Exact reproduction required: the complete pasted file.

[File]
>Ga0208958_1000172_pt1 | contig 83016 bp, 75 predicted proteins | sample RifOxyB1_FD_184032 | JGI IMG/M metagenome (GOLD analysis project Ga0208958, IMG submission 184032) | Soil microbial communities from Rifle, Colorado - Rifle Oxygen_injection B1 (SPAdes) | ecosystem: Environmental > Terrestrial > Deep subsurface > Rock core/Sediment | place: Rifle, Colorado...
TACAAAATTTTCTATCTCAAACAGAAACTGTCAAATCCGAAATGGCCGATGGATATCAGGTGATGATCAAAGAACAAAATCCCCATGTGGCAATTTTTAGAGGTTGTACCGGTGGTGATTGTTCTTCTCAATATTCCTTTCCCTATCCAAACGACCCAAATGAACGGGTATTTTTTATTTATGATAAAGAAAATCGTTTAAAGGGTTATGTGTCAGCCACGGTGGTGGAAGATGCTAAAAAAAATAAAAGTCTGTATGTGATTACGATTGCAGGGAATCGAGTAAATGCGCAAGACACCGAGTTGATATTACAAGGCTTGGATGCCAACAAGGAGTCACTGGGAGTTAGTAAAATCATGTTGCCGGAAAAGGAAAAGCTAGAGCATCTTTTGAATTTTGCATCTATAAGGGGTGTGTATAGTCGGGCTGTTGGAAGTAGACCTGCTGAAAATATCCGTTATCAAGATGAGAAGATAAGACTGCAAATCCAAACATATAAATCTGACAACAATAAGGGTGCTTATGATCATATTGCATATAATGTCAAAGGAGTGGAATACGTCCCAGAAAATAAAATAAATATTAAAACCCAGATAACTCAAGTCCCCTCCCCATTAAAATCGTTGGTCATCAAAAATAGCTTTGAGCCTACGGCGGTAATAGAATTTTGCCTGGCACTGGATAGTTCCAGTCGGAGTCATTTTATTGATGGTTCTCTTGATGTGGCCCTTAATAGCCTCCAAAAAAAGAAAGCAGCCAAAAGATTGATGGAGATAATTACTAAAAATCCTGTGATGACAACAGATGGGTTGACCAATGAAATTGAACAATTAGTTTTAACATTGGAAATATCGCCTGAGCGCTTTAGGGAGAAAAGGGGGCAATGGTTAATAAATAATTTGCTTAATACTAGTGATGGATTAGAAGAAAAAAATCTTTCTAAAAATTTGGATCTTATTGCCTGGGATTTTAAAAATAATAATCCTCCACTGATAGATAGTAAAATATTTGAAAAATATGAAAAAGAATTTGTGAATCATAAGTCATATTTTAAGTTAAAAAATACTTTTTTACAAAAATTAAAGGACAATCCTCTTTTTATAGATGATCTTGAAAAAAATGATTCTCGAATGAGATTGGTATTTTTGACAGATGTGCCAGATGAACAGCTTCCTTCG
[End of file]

>Ga0208958_1000172_pt1 | contig 83016 bp, 75 predicted proteins | sample RifOxyB1_FD_184032 | JGI IMG/M metagenome (GOLD analysis project Ga0208958, IMG submission 184032) | Soil microbial communities from Rifle, Colorado - Rifle Oxygen_injection B1 (SPAdes) | ecosystem: Environmental > Terrestrial > Deep subsurface > Rock core/Sediment | place: Rifle, Colorado...
TACAAAATTTTCTATCTCAAACAGAAACTGTCAAATCCGAAATGGCCGATGGATATCAGGTGATGATCAAAGAACAAAATCCCCATGTGGCAATTTTTAGAGGTTGTACCGGTGGTGATTGTTCTTCTCAATATTCCTTTCCCTATCCAAACGACCCAAATGAACGGGTATTTTTTATTTATGATAAAGAAAATCGTTTAAAGGGTTATGTGTCAGCCACGGTGGTGGAAGATGCTAAAAAAAATAAAAGTCTGTATGTGATTACGATTGCAGGGAATCGAGTAAATGCGCAAGACACCGAGTTGATATTACAAGGCTTGGATGCCAACAAGGAGTCACTGGGAGTTAGTAAAATCATGTTGCCGGAAAAGGAAAAGCTAGAGCATCTTTTGAATTTTGCATCTATAAGGGGTGTGTATAGTCGGGCTGTTGGAAGTAGACCTGCTGAAAATATCCGTTATCAAGATGAGAAGATAAGACTGCAAATCCAAACATATAAATCTGACAACAATAAGGGTGCTTATGATCATATTGCATATAATGTCAAAGGAGTGGAATACGTCCCAGAAAATAAAATAAATATTAAAACCCAGATAACTCAAGTCCCCTCCCCATTAAAATCGTTGGTCATCAAAAATAGCTTTGAGCCTACGGCGGTAATAGAATTTTGCCTGGCACTGGATAGTTCCAGTCGGAGTCATTTTATTGATGGTTCTCTTGATGTGGCCCTTAATAGCCTCCAAAAAAAGAAAGCAGCCAAAAGATTGATGGAGATAATTACTAAAAATCCTGTGATGACAACAGATGGGTTGACCAATGAAATTGAACAATTAGTTTTAACATTGGAAATATCGCCTGAGCGCTTTAGGGAGAAAAGGGGGCAATGGTTAATAAATAATTTGCTTAATACTAGTGATGGATTAGAAGAAAAAAATCTTTCTAAAAATTTGGATCTTATTGCCTGGGATTTTAAAAATAATAATCCTCCACTGATAGATAGTAAAATATTTGAAAAATATGAAAAAGAATTTGTGAATCATAAGTCATATTTTAAGTTAAAAAATACTTTTTTACAAAAATTAAAGGACAATCCTCTTTTTATAGATGATCTTGAAAAAAATGATTCTCGAATGAGATTGGTATTTTTGACAGATGTGCCAGATGAACAGCTTCCTTCG